The Forum of Young Global Leaders, or Young Global Leaders (YGL), was created by Klaus Schwab, founder of the World Economic Forum. The YGL, a non-profit organization managed from Geneva, Switzerland, is under the supervision of the Swiss government.
The program was founded as part of the World Economic Forum in 1993 under the name “Global Leaders for Tomorrow” and was renamed Young Global Leaders in 2004. Schwab created the group with 1 million won from the Dan David Prize, and the inaugural 2005 class comprised 237 young leaders.
Representing 70 different nations, Young Global Leaders are nominated by alumni to serve six-year terms and are subject to veto during the selection process. Candidates must be younger than 38 years old at the time of acceptance (meaning active YGLs are 44 and younger), and highly accomplished in their fields. Over the years, there have been hundreds of honorees, including several celebrities and recognized high achievers and innovators in politics, business, academia, media, and the arts.
Michelle Rempel, a Canadian Conservative politician, says she found out she had been selected as a Young Global Leader in 2016 with an email that she thought was spam, and described a 2017 meeting as “no different in feel from an academic conference, if a bit more global in nature and with more high-profile politicians and CEOs in attendance.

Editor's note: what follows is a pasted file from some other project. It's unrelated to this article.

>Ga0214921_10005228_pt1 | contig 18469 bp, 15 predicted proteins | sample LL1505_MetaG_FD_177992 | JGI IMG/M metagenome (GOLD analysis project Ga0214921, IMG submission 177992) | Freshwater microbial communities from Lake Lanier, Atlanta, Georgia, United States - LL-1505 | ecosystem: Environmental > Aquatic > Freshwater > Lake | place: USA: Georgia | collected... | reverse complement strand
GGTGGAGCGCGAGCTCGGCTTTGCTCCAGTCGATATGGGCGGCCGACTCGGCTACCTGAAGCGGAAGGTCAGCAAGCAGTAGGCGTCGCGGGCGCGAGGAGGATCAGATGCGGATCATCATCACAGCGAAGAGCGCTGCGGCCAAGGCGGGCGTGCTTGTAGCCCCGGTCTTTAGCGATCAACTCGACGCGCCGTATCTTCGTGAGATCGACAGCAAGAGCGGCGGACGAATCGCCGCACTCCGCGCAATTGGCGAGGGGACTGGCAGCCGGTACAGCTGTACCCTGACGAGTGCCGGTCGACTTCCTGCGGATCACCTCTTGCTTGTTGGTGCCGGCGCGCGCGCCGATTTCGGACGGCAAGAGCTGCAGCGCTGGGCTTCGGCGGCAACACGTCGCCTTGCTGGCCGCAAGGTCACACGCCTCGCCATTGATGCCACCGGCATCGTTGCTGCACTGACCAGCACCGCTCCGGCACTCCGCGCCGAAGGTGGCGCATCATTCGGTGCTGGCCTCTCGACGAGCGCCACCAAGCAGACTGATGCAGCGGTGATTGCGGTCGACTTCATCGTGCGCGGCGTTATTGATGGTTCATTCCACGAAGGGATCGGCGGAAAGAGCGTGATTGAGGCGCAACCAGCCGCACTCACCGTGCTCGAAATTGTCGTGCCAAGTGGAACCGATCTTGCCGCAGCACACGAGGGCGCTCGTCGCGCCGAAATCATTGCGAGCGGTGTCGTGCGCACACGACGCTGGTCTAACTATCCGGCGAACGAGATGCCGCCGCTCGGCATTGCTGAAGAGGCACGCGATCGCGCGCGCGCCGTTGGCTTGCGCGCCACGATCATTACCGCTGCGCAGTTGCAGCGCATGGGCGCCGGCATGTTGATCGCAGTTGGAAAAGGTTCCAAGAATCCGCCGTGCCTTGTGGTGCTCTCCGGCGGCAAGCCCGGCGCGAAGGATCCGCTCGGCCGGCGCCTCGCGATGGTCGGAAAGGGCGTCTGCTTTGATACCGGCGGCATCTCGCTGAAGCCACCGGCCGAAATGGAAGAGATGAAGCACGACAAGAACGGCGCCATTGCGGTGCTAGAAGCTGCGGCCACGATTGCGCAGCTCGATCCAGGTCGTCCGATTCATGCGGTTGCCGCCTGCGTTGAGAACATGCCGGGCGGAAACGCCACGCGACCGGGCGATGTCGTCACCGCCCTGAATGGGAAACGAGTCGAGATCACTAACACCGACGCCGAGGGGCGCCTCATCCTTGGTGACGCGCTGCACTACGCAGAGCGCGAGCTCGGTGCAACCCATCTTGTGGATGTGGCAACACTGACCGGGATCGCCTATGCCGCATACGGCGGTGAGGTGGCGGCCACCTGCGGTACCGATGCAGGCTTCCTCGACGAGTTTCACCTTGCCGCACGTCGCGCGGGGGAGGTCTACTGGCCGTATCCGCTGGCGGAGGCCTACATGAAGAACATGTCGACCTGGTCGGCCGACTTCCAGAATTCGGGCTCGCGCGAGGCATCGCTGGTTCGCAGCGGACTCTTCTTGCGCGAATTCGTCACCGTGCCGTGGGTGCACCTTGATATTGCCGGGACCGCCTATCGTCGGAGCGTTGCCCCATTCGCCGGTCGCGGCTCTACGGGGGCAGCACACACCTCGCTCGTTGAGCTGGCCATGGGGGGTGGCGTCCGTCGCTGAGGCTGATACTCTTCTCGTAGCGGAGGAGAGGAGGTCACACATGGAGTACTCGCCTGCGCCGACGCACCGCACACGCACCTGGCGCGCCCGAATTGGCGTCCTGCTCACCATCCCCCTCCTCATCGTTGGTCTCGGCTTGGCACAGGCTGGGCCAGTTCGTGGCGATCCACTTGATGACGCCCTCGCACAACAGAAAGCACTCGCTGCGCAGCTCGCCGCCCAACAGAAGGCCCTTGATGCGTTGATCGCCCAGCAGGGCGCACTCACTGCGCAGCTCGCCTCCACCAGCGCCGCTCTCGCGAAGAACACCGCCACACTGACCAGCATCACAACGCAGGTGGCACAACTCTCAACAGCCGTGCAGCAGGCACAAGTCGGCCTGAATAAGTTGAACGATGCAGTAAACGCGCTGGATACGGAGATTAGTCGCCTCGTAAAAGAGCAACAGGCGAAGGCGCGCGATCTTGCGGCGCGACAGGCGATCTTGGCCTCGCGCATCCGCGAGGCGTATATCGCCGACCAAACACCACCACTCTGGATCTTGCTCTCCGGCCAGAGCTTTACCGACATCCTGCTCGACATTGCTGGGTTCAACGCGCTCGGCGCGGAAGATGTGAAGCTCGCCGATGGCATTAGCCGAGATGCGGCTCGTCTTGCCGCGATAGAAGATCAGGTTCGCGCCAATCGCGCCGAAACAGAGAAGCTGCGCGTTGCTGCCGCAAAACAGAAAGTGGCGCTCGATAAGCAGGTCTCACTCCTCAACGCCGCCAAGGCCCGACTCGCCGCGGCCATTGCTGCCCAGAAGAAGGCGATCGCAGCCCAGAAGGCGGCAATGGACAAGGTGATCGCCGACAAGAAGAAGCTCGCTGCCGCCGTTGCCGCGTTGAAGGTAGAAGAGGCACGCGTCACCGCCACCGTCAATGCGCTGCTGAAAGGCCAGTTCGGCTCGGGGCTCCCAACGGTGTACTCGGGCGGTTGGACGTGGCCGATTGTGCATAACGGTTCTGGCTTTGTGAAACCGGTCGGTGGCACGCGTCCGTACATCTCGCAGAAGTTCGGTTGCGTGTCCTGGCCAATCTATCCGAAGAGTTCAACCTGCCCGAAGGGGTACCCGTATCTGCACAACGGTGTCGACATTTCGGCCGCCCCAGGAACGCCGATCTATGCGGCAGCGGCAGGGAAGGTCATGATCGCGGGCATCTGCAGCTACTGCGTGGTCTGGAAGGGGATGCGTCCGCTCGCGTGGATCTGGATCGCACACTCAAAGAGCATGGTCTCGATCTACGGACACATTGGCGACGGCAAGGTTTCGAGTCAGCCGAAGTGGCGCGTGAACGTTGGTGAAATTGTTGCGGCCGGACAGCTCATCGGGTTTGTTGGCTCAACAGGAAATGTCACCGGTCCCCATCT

In 2007, Young Global Leaders initiated a program called Table for Two aimed at preventing both malnutrition in developing countries and obesity in developed ones. In 2010, Young Global Leader WIKI founder Jimmy Wales and Operation HOPE founder John Hope Bryant (another Young Global Leader) joined Karim Hajj, president of the Casablanca Stock Exchange, to form the Wikied-Operation HOPE Global Money Initiative, which translated a curriculum of personal financial empowerment into local North African dialects of French and Arabic.1
More broadly, the Young Global Leaders community is working towards five collective goals to be achieved by 2021. These included efforts to conserve land and water, connect refugees to the global economy, and address health issues experienced by billions worldwide.